Today there are more single adults in America than married ones—and the number is not shrinking. What can pastors and church members do to honor and care for singles in their midst?
“Singleness is not monolithic,” Carolyn McCulley explains in a new roundtable video with Jennifer Marshall and Betsy Childs. “It’s helpful to minister based on life stage more than on marital status. A single 50-year-old is very different than a single 20-year-old.”
“It’s vital to cultivate a congregation where families absorb singles, wrapping them up in the everyday life of the church,” adds Marshall, author of Now and Not Yet: Making Sense of Single Life in the Twenty-First Century (Multnomah, 2007). “We need to be learning from people who are different than us, who have different burdens and challenges.” As Childs points out, diverse community groups—as opposed to, say, siloed “married” and “singles” groups—can help foster such a culture.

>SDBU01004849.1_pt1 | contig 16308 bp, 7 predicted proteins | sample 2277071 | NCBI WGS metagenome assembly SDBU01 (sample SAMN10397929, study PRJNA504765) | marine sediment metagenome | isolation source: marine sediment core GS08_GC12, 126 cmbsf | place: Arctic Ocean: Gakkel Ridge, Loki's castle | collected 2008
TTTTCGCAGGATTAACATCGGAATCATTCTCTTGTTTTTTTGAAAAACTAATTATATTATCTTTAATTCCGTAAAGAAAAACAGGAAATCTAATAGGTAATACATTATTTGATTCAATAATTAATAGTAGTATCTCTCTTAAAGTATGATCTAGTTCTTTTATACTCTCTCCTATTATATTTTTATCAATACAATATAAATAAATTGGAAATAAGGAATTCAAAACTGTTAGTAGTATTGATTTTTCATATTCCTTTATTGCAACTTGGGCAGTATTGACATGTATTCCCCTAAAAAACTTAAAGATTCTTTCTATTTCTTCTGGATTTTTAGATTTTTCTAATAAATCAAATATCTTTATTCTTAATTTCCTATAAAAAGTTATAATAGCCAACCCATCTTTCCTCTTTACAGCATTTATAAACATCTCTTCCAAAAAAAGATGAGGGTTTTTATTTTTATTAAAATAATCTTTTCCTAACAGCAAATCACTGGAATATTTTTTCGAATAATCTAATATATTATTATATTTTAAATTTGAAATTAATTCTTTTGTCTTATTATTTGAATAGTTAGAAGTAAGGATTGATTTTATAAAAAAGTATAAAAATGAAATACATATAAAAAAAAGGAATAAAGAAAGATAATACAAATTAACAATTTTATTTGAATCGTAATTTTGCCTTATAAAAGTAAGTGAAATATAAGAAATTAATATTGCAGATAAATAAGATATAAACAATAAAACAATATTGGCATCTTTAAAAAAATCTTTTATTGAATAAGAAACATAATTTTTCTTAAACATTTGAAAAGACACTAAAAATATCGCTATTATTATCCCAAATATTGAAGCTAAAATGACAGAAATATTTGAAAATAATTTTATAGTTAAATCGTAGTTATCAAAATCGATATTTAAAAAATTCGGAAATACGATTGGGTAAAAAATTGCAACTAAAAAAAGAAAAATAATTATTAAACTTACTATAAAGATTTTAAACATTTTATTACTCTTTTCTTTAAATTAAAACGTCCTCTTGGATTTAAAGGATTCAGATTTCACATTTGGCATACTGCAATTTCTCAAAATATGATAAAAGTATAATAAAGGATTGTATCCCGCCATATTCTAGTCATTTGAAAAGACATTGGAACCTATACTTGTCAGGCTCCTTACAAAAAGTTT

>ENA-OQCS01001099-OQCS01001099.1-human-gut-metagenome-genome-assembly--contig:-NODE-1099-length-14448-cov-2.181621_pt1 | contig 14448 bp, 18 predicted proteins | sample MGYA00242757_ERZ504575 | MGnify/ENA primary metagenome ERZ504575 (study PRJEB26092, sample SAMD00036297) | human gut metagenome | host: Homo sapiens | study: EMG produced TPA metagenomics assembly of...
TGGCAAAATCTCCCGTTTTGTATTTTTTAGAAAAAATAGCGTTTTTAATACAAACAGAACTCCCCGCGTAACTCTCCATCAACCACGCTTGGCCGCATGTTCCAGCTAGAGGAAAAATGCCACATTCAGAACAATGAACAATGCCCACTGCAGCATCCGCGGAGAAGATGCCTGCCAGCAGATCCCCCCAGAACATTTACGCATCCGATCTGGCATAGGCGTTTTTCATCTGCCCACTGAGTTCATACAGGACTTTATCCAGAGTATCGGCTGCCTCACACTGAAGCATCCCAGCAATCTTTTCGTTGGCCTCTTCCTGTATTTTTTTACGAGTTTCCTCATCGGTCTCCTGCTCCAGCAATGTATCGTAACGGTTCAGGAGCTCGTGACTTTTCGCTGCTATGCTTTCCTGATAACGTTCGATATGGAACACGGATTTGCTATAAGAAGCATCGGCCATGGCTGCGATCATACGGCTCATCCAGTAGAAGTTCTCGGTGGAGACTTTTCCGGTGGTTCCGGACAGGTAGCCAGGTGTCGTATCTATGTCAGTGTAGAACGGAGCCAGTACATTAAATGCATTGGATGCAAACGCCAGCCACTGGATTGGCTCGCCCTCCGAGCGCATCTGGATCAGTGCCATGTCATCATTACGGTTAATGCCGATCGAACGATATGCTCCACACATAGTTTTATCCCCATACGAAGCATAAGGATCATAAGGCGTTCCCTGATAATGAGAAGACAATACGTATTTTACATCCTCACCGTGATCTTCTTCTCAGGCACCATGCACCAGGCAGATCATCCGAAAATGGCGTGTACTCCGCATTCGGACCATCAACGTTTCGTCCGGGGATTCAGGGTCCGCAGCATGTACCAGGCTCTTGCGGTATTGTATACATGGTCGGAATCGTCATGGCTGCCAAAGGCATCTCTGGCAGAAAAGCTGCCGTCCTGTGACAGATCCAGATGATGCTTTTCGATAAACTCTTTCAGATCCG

After all, just as marrieds can give helpful input to singles, singles have valuable input to offer marrieds. “I think often we can absorb the culture’s false message that unless you’ve experienced something, you can bring no truth to it,” notes McCulley, author of Did I Kiss Marriage Goodbye?: Trusting God with a Hope Deferred (Crossway, 2004). “We must really strive to emphasize the siblinghood of Christ.”
“Isn’t it wonderful to have the example of Jesus himself?” Childs concludes. “He knows from firsthand experience what it’s like to live as a faithful single.” Amen. See more from Childs in her article “Should I Be Content in My Singleness?”